On Monday, the township planning board approved plans for Tesla Motors to develop its first dealership in South Jersey, and fourth in the state, in the 1600 block of Route 70.
By Matt Skoufalos | March 6, 2017
As the site plan for a proposed Tesla Motors dealership made the rounds at the Cherry Hill Township Planning Board Monday night, there was a slight chuckle when the governing body noted that the proposal had neglected to include “no idling” signage.
Representatives of the automaker, which manufactures zero-emissions vehicles, noted with irony that any such signs wouldn’t be applicable to the Tesla models themselves, but to the gasoline-powered shipping trucks that transport the electric cars to local dealerships across the country.
Nonetheless, the signs will appear at the new Tesla Service Plus dealership and repair center, which is slated to open by year’s end, after the board unanimously approved the company’s application.
The facility will be located at 1605 Route 70 West in Cherry Hill in a retail building currently occupied by the By Design furniture gallery, which holds a lease on the property until May.
It will be the first Tesla dealership and service center in South Jersey and the fourth in the state, with the next-closest Tesla service locations in Devon, Pennsylvania; Springfield, New Jersey; or Brooklyn, New York. The company has five charging and supercharging stations throughout New Jersey and only three other dealerships (in Springfield, Paramus, and Short Hills).
But the electric car company also currently has just a 400-vehicle market in the South Jersey region, said Tesla Design Manager Fabiola Lozoya. Vehicles are built to order, and arrive on a weeks- (sometimes, months-) long timeline, which means the center won’t have the extensive on-lot inventory of a typical car dealership.
Likewise, with so few of its cars on the road in South Jersey, Tesla can make the smaller-footprint retail space work because there’s no backlog of repair work requiring customers to leave their vehicles overnight, said its site engineer, Robert Freud.
The company does plan to keep three or four loaner vehicles onsite.
After the business is fully built out, it may service as many as 20 vehicles per day by appointment, but “there’s no queuing outside the building,” Freud said.
Customers can perform some diagnostics on their home computers, and the batteries that power Tesla vehicles are neither recycled onsite nor disposed of locally, he said.
“[Customers] come in when there’s a problem or once a year,” Freud said. “This is not a typical service center where cars come in regularly and they’re staying for a day or two to have parts delivered.”
As the design of the zero-emissions vehicles also eliminates the need for Tesla dealerships to store and service mechanical systems related to the combustion engine, the bulk of deliveries is expected to be parts; “mostly tires,” said Lozoya. Onsite parking in that scaled-back lot will include seven vehicle charging stations, parking for prospective customers, and spaces for 26 employees.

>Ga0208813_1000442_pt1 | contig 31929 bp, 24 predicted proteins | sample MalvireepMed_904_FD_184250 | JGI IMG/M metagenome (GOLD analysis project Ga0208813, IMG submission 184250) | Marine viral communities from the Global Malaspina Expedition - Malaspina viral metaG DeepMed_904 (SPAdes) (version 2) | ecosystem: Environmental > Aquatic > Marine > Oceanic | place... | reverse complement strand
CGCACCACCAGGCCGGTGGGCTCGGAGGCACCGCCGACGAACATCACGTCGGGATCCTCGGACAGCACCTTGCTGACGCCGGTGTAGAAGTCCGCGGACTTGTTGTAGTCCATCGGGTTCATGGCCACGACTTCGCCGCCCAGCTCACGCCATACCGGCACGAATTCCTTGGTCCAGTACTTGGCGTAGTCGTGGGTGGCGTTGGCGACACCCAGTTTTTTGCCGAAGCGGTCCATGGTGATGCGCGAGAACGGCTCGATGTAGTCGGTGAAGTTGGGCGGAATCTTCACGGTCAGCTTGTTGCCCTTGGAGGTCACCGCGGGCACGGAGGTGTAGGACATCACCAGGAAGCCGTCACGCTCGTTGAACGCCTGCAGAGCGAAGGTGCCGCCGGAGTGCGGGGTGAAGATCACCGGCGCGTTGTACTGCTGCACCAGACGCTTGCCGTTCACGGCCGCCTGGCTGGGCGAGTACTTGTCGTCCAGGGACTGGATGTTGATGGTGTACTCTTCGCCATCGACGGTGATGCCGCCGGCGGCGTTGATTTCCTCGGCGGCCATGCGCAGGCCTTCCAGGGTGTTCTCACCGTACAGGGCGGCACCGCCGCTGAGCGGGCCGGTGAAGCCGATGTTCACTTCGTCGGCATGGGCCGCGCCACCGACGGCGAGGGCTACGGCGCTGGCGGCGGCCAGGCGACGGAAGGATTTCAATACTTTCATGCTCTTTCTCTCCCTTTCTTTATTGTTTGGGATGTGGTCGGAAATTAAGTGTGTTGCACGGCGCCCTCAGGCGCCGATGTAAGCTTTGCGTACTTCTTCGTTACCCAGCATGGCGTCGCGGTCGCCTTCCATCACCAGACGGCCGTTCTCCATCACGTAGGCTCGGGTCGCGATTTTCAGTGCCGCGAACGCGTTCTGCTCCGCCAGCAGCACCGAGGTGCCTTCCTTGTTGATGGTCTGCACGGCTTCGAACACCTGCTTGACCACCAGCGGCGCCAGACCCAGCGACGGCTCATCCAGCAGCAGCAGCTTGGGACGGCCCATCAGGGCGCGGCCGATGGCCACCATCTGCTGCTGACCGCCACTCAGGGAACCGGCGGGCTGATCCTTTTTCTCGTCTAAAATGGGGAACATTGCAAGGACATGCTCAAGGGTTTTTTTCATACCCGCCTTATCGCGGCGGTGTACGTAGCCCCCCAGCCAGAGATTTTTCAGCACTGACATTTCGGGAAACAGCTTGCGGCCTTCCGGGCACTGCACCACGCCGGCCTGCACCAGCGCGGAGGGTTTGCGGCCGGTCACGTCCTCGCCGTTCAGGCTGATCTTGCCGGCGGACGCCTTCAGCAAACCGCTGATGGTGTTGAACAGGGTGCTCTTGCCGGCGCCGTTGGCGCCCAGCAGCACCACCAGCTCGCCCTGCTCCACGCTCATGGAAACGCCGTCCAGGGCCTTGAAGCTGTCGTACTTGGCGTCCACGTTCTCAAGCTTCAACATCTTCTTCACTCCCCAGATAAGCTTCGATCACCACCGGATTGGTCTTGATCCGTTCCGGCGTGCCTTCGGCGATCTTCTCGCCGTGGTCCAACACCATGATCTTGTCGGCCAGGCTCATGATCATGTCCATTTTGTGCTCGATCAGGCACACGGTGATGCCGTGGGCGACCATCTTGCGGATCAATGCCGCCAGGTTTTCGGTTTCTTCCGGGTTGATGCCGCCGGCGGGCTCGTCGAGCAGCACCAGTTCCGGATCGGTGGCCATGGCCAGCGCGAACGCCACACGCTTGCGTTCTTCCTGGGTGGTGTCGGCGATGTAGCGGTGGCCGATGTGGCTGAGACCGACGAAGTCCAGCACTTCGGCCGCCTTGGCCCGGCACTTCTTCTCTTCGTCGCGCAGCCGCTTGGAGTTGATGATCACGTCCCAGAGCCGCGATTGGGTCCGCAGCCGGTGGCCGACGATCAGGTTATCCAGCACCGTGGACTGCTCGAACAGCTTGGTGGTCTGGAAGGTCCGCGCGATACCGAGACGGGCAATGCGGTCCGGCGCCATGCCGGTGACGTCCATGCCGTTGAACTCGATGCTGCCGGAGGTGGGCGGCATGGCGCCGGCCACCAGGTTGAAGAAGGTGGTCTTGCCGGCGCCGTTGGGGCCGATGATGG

“It’s a much more reduced parking demand than a traditional dealership,” Freud said. “There’s limited traffic.”
Whatever traffic is generated at the site, the board took care to insist that test drivers wouldn’t be revving their engines (technically, the battery-powered cars are nearly silent) in the nearby South Erlton neighborhoods, the streets of which are small and typically full of parked cars. Lorissa Luciani, Deputy Director of Community Development for Cherry Hill, cautioned that Tesla would have to submit a test drive route with the planning board as a condition of its approval.
At the outset, the company expects to open its sales floor daily; the service department will be closed only on Sunday. Lozoya said the dealership could add 35-40 sales and service jobs locally.
“Our showrooms are more of a learning session,” she said.
“[There’s] a lot of graphics on the walls, configuration tables; it’s very interactive.”
Planning board members unanimously supported the application.
At the roll call vote, a few offered additional endorsements of the business and what its presence could mean for the township.
Carolyn Jacobs commended the presenters on “a really good use of what could have become a neighborhood eyesore,” and Moly Hung described Tesla as “a unique business platform in this changing economy.”
“We’re thrilled for it,” said Marlyn Kalitan. “Welcome to the neighborhood.”
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